Big, square, regular exterior. Like a tabernacle. A tabernacle. What's a tabernacle? I imagine a cross between an altar and a mausoleum, grim and imposing, a stone cube, raised on a plinth, accessible by grey stone steps, dark with drizzle, streaked with pigeon-droppings, outlined against the dull sky. Immovable and stern. Like a rebuke, a stone rebuke, to the snarling London traffic.
Inside, it's suddenly evening, suddenly quiet. Almost subterranean. Little glowing lights, opulent gloom. Big smooth pillars. Grey daylight gleaming weakly in the windows, seemingly a long way off, as if the outside world has gone faint and distant. The way it does when you're lying in hospital, wondering if you'll ever get back there. Like my Dad last year, that evening on the ward, my last visit.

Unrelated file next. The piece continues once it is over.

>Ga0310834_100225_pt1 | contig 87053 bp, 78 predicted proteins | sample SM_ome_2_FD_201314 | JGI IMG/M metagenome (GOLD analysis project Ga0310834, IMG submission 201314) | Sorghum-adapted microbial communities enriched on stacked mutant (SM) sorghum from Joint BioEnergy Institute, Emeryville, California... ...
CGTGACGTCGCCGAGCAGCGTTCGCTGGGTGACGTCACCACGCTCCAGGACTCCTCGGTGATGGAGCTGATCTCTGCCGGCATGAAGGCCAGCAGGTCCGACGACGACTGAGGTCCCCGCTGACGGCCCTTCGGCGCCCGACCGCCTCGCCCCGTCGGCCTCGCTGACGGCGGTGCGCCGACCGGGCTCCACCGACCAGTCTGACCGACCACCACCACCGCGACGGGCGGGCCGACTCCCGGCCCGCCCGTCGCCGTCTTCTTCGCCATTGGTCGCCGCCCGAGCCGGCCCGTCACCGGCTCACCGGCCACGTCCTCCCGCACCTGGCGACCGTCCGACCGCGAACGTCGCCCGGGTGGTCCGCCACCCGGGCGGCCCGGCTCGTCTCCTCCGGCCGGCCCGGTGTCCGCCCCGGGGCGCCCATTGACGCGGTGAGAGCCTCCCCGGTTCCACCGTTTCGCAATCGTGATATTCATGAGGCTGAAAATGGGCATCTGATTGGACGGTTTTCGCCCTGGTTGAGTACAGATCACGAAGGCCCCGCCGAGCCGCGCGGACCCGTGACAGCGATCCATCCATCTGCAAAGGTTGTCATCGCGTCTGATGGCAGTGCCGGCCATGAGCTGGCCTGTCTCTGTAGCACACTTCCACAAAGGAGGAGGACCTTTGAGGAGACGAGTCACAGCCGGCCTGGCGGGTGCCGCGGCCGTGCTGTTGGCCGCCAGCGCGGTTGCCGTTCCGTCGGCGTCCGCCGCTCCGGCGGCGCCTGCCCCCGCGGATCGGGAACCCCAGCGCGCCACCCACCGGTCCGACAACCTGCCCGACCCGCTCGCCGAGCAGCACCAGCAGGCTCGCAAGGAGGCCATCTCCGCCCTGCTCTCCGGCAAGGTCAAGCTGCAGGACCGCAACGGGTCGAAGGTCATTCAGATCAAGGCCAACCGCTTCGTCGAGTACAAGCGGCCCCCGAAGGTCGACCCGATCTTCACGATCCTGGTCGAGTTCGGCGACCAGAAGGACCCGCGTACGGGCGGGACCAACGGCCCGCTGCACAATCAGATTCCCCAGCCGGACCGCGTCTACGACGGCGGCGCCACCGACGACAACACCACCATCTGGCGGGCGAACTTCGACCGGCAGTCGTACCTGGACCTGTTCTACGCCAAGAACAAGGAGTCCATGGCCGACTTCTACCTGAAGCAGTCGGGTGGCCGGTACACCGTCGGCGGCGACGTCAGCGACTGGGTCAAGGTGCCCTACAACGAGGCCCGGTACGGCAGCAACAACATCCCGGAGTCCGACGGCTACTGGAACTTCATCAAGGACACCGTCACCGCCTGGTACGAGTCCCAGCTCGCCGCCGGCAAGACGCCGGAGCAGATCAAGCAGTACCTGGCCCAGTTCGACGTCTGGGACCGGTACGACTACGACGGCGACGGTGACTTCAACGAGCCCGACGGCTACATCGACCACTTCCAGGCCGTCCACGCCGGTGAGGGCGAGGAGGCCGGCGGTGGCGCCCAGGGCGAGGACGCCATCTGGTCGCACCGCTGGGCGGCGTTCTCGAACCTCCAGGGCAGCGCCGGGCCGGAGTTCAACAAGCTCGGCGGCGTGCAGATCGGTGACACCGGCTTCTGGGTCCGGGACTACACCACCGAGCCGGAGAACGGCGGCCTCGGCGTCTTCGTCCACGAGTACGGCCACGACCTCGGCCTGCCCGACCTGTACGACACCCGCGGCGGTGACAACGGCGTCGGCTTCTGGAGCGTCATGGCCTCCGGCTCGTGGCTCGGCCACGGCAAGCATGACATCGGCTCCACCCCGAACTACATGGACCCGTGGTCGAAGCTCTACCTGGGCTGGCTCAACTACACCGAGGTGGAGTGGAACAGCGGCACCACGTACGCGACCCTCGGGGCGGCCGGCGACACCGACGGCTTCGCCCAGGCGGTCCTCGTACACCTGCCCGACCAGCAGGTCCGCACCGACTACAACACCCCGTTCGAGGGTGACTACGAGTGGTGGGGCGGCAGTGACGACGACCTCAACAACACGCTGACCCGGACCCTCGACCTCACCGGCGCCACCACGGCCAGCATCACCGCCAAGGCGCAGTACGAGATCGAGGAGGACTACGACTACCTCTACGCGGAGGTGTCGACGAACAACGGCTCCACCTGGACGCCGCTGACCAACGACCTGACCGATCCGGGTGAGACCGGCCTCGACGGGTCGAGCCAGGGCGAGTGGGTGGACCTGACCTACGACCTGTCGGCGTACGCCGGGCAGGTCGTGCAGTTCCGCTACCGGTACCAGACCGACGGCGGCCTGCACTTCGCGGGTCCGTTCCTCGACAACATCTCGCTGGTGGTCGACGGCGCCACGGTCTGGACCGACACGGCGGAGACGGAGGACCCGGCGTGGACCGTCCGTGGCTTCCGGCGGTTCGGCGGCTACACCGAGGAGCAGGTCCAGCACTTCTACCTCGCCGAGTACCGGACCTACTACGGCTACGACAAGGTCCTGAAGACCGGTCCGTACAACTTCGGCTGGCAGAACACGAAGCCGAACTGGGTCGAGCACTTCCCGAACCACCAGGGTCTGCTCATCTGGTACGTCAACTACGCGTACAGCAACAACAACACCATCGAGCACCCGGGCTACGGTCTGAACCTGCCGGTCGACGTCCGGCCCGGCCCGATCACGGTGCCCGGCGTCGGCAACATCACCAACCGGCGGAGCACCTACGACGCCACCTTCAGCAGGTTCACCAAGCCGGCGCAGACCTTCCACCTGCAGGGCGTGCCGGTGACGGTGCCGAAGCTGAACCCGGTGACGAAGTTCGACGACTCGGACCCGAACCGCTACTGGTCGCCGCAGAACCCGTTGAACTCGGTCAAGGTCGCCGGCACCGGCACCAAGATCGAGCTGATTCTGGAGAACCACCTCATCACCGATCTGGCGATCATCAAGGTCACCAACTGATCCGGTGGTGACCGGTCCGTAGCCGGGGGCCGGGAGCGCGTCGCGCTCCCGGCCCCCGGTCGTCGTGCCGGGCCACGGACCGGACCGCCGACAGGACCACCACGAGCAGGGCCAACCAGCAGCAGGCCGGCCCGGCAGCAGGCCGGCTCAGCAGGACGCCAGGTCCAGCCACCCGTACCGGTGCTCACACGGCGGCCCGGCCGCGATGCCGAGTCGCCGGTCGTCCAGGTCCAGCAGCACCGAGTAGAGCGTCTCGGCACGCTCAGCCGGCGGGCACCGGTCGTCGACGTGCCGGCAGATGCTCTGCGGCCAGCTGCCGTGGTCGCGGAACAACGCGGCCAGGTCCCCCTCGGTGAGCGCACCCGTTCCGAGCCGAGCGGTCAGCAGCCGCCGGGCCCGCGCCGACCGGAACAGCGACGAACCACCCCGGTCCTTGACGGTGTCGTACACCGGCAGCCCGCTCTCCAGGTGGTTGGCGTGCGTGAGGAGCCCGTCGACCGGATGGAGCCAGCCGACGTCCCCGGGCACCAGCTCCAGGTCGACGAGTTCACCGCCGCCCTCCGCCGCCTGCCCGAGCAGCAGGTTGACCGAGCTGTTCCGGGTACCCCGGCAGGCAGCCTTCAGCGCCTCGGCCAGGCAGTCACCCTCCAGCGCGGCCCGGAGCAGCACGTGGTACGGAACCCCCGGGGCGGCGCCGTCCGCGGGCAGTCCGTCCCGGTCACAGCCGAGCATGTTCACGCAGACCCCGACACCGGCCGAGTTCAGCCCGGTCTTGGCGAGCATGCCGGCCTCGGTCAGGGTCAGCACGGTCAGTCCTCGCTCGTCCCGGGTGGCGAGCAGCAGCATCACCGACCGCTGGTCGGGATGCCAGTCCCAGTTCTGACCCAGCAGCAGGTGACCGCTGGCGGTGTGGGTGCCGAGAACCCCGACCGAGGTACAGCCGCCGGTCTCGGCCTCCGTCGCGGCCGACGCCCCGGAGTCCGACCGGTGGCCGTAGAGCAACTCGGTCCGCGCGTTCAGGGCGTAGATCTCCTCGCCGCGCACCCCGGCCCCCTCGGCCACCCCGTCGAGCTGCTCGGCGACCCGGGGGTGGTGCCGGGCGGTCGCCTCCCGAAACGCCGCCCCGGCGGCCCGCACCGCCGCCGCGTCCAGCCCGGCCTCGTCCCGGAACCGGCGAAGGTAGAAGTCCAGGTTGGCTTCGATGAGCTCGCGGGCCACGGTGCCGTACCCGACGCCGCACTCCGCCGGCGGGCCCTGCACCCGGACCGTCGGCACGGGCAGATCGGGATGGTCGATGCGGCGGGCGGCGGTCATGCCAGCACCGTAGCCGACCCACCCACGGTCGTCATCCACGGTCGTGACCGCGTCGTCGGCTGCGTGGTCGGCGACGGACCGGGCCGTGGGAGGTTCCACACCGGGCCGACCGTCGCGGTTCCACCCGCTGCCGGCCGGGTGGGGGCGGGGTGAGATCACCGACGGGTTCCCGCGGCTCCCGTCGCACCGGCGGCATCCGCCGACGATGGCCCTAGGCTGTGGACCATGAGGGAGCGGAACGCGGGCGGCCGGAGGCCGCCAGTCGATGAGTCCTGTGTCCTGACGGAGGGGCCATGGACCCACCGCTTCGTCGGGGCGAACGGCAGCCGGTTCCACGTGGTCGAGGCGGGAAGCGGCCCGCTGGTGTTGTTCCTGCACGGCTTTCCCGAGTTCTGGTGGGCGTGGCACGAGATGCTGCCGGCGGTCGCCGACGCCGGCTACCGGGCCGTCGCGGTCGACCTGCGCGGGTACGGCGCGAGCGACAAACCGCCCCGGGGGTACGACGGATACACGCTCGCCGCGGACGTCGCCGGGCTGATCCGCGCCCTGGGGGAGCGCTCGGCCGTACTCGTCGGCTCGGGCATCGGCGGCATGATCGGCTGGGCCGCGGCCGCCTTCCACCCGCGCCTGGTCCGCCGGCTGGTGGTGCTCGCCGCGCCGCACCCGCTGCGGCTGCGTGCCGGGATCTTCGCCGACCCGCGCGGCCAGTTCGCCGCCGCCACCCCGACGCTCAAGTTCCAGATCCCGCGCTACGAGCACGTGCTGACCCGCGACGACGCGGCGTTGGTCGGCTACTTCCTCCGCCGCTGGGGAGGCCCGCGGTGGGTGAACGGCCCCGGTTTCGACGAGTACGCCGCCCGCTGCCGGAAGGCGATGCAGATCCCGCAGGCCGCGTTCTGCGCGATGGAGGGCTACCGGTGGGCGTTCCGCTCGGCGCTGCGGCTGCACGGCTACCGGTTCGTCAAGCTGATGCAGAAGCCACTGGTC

Teddy nudges me approvingly.
Now this is a proper church.
Do you like it?
I'm not sure. But I recognise it.